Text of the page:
Mr Hollande’s joined German Chancellor Angela Merkel in a united front against the Prime Minister’s plea for trade and divorce talks to take place simultaneously.
Failure to achieve a trade deal would threaten Mrs May’s goal of completing the negotiations by the expected date of Brexit in March 2019, and could force her to seek a transitional deal lasting several years to prevent a disruptive “cliff-edge” change in trading rules.
In a statement, the Elysée Palace said Mr Hollande spoke by phone with the Prime Minister and told her it was “necessary first to initiate discussions on the arrangements for withdrawal, notably relating to citizens’ rights and the obligations arising from commitments made by the United Kingdom.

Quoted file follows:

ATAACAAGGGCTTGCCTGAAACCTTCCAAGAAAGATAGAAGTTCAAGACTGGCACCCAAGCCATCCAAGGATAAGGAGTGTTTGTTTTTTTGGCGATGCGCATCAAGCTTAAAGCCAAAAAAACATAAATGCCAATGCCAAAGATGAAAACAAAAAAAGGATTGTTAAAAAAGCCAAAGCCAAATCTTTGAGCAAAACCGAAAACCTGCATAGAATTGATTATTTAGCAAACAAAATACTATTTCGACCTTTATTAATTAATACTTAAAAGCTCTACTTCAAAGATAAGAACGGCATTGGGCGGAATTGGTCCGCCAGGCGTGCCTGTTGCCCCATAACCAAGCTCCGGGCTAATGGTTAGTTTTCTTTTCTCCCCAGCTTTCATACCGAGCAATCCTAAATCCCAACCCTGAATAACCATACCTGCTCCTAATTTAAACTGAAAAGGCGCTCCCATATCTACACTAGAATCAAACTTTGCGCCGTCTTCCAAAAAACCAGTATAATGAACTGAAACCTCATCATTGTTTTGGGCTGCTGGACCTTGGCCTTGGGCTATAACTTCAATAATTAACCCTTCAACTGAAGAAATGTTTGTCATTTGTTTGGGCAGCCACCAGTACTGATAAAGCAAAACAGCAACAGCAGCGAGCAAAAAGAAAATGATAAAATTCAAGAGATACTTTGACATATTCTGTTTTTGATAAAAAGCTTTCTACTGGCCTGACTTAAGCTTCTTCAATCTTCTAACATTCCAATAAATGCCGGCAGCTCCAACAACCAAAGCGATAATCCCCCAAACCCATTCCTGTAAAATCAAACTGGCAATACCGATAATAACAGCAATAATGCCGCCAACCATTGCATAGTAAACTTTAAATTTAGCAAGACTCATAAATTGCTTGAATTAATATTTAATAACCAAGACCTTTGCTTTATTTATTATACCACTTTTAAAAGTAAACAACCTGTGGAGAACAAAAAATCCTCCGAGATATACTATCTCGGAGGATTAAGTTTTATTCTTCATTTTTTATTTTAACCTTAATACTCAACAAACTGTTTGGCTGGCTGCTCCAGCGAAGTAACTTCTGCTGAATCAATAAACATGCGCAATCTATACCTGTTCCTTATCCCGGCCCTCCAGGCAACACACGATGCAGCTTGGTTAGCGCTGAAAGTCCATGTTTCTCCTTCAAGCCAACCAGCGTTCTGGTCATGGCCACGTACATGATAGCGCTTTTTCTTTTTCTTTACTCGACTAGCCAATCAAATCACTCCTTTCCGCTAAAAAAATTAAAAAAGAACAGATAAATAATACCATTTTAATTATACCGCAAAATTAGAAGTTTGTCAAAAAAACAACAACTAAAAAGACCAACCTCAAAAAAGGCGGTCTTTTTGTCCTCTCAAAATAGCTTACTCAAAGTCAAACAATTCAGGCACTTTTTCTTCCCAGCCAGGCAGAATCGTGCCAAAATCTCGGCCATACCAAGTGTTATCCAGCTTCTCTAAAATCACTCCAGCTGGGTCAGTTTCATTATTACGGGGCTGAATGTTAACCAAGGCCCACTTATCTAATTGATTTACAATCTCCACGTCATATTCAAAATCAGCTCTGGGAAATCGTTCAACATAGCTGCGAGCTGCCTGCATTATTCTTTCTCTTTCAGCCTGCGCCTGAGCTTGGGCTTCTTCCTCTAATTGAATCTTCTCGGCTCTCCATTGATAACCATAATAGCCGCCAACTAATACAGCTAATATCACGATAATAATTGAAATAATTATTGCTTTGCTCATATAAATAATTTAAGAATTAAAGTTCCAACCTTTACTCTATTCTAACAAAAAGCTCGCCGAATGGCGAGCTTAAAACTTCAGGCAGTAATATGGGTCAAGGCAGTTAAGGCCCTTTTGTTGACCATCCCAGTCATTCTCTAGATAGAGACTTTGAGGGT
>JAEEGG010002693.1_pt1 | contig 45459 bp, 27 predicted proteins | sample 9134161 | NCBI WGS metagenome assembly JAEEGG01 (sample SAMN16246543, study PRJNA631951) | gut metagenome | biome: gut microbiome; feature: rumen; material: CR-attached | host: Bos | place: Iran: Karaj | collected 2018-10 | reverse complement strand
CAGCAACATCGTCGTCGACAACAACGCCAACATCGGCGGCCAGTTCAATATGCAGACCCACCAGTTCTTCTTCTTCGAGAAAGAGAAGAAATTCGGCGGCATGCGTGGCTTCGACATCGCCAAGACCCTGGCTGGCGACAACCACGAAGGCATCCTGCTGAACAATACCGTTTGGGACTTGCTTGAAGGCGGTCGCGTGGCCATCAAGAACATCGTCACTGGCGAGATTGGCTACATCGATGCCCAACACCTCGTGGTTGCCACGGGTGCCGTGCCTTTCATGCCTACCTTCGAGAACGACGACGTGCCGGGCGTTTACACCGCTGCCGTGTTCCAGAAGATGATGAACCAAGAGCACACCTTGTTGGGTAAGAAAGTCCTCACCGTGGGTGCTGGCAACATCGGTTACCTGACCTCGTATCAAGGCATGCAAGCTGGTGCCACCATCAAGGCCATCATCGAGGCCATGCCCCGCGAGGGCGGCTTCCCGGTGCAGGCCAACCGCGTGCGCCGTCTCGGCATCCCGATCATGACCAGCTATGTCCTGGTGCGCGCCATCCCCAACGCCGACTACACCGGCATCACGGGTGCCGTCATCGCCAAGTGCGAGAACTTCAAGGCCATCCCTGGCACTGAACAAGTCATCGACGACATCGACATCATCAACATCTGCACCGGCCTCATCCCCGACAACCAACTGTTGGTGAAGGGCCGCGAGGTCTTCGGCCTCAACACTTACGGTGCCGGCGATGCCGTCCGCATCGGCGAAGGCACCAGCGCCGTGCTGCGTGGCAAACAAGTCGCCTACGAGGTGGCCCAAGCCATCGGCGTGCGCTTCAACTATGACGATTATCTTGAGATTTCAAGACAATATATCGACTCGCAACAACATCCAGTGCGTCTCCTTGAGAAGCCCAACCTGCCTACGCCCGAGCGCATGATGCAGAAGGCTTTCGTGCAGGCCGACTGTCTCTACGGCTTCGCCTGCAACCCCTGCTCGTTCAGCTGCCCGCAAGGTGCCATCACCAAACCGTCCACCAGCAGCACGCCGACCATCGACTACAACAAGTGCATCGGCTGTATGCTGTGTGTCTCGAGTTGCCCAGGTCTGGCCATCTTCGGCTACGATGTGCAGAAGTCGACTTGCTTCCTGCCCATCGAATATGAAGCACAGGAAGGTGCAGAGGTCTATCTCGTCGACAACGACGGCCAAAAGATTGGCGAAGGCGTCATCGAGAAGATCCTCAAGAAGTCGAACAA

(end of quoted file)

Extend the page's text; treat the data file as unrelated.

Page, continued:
“On the basis of progress being achieved on that, we would be able to open discussions on the issue of the future relations between the UK and the EU.”
Downing Street said the Prime Minister spoke on the phone with European Parliament president Antonio Tajani, Ireland’s Enda Kenny, Poland’s Beata Szydlo and Spain’s Mariano Rajoy, as well as Mr Hollande.
The Prime Minister’s official spokesman refused to go into details of the call with Mr Hollande but insisted that the UK’s position on the structure of the negotiations remained unchanged.
“We believe that the negotiations should take place in parallel,” the spokesman said. “It does make clear in Article 50 that the future arrangements of the country that is leaving the EU should be part of the framework for the Article 50 process.”
He added that European leaders had said the “tone” of Mrs May’s Article 50 letter “was appreciated and considered to be constructive”. Number 10 said it expected “robust positions” to be adopted.